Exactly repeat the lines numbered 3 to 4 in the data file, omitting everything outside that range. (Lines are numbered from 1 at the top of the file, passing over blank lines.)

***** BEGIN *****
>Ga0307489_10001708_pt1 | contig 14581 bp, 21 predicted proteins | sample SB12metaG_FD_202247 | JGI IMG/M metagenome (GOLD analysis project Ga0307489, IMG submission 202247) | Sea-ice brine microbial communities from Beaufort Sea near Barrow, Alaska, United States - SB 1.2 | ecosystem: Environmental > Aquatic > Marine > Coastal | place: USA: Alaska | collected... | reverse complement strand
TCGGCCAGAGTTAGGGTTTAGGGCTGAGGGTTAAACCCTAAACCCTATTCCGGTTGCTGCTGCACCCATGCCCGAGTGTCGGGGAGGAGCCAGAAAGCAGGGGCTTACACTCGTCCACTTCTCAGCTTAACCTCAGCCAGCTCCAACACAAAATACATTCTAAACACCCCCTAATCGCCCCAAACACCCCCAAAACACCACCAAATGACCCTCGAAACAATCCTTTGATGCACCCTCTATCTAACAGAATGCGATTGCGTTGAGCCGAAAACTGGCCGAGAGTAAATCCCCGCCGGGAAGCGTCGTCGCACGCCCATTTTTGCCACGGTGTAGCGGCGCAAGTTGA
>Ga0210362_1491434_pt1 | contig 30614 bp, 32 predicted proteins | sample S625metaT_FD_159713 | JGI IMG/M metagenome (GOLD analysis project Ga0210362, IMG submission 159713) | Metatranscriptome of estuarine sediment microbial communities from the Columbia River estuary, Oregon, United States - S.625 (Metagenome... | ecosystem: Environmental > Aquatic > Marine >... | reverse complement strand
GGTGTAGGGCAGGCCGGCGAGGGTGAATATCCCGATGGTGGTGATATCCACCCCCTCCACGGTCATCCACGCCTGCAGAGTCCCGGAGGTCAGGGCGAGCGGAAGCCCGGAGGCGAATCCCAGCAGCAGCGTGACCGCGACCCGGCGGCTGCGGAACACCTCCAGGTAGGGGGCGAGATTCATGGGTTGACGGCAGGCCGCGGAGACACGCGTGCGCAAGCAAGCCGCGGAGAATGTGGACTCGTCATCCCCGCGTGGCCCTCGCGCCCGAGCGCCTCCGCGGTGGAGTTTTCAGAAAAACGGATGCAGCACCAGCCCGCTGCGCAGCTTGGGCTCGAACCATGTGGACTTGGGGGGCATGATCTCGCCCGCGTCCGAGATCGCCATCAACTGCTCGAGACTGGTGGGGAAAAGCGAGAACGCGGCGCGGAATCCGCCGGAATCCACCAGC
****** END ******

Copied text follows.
>Ga0210362_1491434_pt1 | contig 30614 bp, 32 predicted proteins | sample S625metaT_FD_159713 | JGI IMG/M metagenome (GOLD analysis project Ga0210362, IMG submission 159713) | Metatranscriptome of estuarine sediment microbial communities from the Columbia River estuary, Oregon, United States - S.625 (Metagenome... | ecosystem: Environmental > Aquatic > Marine >... | reverse complement strand
GGTGTAGGGCAGGCCGGCGAGGGTGAATATCCCGATGGTGGTGATATCCACCCCCTCCACGGTCATCCACGCCTGCAGAGTCCCGGAGGTCAGGGCGAGCGGAAGCCCGGAGGCGAATCCCAGCAGCAGCGTGACCGCGACCCGGCGGCTGCGGAACACCTCCAGGTAGGGGGCGAGATTCATGGGTTGACGGCAGGCCGCGGAGACACGCGTGCGCAAGCAAGCCGCGGAGAATGTGGACTCGTCATCCCCGCGTGGCCCTCGCGCCCGAGCGCCTCCGCGGTGGAGTTTTCAGAAAAACGGATGCAGCACCAGCCCGCTGCGCAGCTTGGGCTCGAACCATGTGGACTTGGGGGGCATGATCTCGCCCGCGTCCGAGATCGCCATCAACTGCTCGAGACTGGTGGGGAAAAGCGAGAACGCGGCGCGGAATCCGCCGGAATCCACCAGC